I can feel the exhaustion and stress flowing through my veins and the fear sink into each and every bone. My muscles ache from the exertion of moving my sweet terminally ill daughter from one position to the next, from room to room, and with providing her with my absolute best level of caregiving I can. Her rare disease, Ataxia-Telangiectasia, has taken a large toll on her body for the past nine years. Now, she is in the last chapter of her life with hospice care. As we face down death and look bereavement in the eye, we know that we did everything we could to bring her joy and happiness. With that said, parents of chronically ill and terminally ill children often have a complicated marriage and more stressful than normal communication in marriage.
Communication in Marriage
It’s really no surprise that communication in a marriage is even more complicated when you have to talk about stressful and anxiety inducing things such as surgeries, hospitalizations, treatments, medical bills, and end of life care for your child or children. So how does having a child with a life threatening, terminal, or chronic illness change a marriage?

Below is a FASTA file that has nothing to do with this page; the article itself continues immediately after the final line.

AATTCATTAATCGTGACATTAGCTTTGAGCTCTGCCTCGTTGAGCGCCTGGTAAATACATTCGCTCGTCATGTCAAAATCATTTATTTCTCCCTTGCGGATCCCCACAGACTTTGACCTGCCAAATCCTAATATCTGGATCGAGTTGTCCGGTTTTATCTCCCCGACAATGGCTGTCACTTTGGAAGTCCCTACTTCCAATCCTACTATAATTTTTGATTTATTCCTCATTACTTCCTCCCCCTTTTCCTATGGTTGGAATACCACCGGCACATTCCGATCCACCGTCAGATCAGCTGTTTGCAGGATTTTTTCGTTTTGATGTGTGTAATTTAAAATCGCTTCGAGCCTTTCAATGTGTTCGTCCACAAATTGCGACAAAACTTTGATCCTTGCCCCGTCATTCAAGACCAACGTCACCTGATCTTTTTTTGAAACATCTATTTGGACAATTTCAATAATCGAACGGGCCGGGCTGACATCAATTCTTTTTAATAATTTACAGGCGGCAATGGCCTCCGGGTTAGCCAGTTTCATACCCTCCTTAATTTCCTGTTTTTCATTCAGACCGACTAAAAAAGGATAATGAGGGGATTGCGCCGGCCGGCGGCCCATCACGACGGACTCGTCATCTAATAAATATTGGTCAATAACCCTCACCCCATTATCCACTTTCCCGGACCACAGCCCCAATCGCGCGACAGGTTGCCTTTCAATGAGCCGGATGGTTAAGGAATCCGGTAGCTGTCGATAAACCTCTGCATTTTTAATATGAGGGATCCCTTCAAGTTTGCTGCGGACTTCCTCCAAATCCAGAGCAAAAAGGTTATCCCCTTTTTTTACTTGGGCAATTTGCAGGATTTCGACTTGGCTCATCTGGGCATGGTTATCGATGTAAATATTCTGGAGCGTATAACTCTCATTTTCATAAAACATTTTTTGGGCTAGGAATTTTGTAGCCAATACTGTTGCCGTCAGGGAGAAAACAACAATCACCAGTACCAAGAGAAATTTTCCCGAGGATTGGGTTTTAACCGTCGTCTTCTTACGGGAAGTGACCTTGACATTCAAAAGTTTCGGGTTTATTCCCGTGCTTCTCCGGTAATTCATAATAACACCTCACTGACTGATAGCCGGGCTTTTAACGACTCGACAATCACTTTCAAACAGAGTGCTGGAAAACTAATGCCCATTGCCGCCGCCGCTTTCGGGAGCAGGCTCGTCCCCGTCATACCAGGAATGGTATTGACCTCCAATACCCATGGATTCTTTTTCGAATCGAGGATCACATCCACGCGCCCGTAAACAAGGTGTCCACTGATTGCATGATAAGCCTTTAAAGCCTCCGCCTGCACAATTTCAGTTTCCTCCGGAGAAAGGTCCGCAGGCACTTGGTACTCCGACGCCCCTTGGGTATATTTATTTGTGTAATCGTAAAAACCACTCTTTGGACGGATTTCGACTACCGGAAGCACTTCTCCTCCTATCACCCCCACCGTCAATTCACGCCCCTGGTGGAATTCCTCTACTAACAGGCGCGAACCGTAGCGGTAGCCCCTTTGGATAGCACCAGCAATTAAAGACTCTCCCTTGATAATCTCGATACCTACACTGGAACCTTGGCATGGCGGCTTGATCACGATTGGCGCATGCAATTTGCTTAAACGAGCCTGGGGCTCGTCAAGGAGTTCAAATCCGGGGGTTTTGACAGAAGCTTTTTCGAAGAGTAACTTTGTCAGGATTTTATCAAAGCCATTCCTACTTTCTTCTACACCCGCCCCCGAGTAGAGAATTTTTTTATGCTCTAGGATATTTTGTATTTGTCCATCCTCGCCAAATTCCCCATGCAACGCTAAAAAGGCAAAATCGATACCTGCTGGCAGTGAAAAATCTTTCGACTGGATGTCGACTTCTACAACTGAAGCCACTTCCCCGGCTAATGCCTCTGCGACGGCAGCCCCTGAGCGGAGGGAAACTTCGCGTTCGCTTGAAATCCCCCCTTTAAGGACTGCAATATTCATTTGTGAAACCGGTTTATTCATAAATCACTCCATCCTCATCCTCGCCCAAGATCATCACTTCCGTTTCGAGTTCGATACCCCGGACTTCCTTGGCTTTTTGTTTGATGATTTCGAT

Personally, I have found that it has strengthened our communication, trust in each other, and closeness. With that said, we have had to face down some serious situations in our marriage. We battled the emotional and heart breaking journey through infertility. Together, we worked our way through the complicated maze that is adoption. Our marriage has withstood the devastation of losing my dad far too soon. The big challenges and life stress have a way of exposing every crack in your marital foundation.